SEC's OFFICE OF INSPECTOR GENERAL ISSUES RECOMMENDATIONS FOR SELECTION OF INVESTMENT ADVISORS AND INVESTMENT COMPANIES FOR EXAMINATION
The OIG noted that OCIE’s practice is to assign each registered investment adviser a “low,” “medium,” or “high” risk rating, which is initially based on each adviser’s response to certain questions in Part 1 of the Uniform Application for Investment Adviser Registration (Form ADV). When BMIS registered as an investment adviser in 2006, BMIS was classified as “medium risk,” based on its answers to the questions provided on its Form ADV Part 1. BMIS filed two subsequent Form ADVs in 2007 and 2008. Each of the three Form ADVs received by the Commission resulted in BMIS being assigned a “medium risk” designation in 2006, 2007, and 2008. The OIG found that only firms categorized as “high risk” trigger routine OCIE examinations within three years of receiving the “high risk” rating.
The OIG found that a contributing factor to OCIE’s failure to conduct an examination of BMIS’s advisory business was Enforcement’s and OCIE’s broker-dealer examination unit’s failure to communicate with OCIE’s investment adviser unit. An OCIE Branch Chief testified that BMIS might have been subject to a “cause exam” immediately after it registered had the investment adviser examination staff been informed that Madoff had made misrepresentations to Enforcement and OCIE broker-dealer examination staff.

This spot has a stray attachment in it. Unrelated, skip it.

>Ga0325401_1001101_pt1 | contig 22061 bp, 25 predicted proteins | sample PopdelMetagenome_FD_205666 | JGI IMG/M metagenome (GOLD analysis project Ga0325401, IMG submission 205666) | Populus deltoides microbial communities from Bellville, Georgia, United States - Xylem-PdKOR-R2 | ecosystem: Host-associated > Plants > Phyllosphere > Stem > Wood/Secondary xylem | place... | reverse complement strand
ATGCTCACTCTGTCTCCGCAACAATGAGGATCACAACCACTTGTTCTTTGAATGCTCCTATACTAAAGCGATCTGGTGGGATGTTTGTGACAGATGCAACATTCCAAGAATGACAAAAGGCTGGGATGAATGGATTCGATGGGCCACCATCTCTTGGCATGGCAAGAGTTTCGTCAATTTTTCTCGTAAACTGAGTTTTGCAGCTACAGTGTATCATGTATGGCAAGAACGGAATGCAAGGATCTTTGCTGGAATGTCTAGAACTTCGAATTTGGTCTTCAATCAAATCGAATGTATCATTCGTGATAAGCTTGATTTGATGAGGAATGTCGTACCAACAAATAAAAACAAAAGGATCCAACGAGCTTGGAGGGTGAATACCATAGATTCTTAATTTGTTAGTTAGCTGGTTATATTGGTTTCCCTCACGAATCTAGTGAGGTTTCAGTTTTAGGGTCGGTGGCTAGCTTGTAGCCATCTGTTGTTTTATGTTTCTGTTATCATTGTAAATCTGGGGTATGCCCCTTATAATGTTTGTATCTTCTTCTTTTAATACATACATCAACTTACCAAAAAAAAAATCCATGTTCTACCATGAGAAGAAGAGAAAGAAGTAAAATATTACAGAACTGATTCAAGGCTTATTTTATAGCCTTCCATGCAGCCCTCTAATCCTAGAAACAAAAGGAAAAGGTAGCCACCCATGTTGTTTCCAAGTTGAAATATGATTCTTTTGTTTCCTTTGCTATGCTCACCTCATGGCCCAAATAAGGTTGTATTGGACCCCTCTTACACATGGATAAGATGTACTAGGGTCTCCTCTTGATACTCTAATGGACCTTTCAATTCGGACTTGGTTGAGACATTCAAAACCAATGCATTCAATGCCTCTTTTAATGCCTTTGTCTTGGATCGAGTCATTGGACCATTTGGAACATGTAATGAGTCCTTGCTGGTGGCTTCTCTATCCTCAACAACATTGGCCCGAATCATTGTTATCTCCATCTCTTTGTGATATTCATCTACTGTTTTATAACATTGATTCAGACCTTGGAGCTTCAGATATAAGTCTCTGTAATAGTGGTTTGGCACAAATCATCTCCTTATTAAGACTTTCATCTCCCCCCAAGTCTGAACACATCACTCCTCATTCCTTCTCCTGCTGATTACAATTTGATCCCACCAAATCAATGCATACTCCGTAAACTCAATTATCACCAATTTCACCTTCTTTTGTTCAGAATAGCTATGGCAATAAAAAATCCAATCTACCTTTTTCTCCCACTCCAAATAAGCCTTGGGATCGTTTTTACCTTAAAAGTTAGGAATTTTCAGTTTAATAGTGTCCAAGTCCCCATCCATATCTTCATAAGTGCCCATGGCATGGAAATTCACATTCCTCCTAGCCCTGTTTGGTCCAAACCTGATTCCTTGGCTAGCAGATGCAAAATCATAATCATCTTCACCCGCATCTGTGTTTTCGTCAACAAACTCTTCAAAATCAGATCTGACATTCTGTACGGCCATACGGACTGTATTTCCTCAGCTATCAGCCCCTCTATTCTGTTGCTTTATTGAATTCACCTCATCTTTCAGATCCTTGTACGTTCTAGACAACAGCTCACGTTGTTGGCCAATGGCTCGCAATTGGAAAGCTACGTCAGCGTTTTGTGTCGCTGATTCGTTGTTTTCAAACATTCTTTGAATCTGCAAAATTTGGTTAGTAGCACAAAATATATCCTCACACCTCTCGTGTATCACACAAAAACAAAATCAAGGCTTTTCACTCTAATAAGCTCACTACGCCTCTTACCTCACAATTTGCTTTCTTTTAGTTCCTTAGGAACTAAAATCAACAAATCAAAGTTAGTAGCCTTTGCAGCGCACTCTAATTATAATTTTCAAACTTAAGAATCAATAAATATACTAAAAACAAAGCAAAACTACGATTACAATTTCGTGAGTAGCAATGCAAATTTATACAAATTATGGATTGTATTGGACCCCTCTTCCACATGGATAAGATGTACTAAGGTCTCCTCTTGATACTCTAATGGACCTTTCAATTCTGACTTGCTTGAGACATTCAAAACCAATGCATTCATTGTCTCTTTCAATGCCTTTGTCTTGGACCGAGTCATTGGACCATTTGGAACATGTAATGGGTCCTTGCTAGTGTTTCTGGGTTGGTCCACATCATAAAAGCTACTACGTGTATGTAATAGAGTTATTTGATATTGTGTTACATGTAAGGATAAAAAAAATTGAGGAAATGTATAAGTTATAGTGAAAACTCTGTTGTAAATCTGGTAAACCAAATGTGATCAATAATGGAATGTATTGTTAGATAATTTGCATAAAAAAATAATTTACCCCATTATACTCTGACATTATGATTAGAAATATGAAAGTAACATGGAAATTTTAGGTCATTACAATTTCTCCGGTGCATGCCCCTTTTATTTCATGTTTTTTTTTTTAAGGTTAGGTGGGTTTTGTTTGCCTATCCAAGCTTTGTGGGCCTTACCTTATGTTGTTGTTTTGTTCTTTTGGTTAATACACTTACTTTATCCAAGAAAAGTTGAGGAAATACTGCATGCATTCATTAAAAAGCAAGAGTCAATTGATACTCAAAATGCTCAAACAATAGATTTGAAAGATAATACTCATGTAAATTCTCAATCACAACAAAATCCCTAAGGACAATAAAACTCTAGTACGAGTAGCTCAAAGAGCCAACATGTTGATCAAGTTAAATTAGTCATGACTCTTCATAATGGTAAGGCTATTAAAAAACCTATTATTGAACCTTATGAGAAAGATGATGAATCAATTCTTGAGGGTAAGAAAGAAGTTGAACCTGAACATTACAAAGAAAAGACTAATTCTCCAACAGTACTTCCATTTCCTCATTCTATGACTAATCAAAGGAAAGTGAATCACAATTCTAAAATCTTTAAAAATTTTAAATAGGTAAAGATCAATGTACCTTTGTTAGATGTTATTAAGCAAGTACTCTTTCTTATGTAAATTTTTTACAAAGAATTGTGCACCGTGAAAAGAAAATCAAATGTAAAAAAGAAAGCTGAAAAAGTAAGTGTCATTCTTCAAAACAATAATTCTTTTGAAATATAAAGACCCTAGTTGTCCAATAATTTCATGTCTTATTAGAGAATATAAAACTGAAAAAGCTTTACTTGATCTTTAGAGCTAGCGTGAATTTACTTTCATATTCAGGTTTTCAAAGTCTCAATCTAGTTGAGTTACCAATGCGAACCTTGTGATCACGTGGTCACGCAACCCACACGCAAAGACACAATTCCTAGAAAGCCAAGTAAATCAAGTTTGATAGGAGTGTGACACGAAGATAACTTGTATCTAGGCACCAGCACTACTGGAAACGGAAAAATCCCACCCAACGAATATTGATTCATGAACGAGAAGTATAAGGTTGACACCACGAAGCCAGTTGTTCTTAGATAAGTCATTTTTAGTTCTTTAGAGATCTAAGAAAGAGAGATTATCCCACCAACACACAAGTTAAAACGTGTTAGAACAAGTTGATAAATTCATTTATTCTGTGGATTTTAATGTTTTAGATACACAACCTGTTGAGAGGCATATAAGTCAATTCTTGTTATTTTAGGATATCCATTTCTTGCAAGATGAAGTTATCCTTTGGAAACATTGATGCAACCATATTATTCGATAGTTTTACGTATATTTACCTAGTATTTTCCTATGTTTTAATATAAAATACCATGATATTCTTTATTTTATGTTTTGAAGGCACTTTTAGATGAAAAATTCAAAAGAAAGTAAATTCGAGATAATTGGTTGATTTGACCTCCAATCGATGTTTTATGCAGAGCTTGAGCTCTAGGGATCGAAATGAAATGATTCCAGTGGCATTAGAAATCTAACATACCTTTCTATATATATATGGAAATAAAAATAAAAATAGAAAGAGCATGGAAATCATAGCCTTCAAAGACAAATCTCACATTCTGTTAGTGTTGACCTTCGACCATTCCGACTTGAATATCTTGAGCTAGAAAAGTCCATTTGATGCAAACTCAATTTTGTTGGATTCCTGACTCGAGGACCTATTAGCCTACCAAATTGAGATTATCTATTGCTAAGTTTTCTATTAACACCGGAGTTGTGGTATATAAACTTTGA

The OIG also found that OCIE’s risk rating process did not adequately weigh an investment adviser’s level of assets under management and the number of clients that receive investment advisory services. The OIG’s belief is that advisers with more assets under management and more clients who receive advisory services should receive progressively higher risk scores.
The report presents 11 specific recommendations designed to improve OCIE’s process for selecting investment advisers and investment companies for examination:
1. OCIE should implement a procedure requiring, as part its process for creating a risk rating for an investment adviser, that OCIE staff perform a search of Commission databases containing information about past examinations, investigations, and filings related to the investment adviser.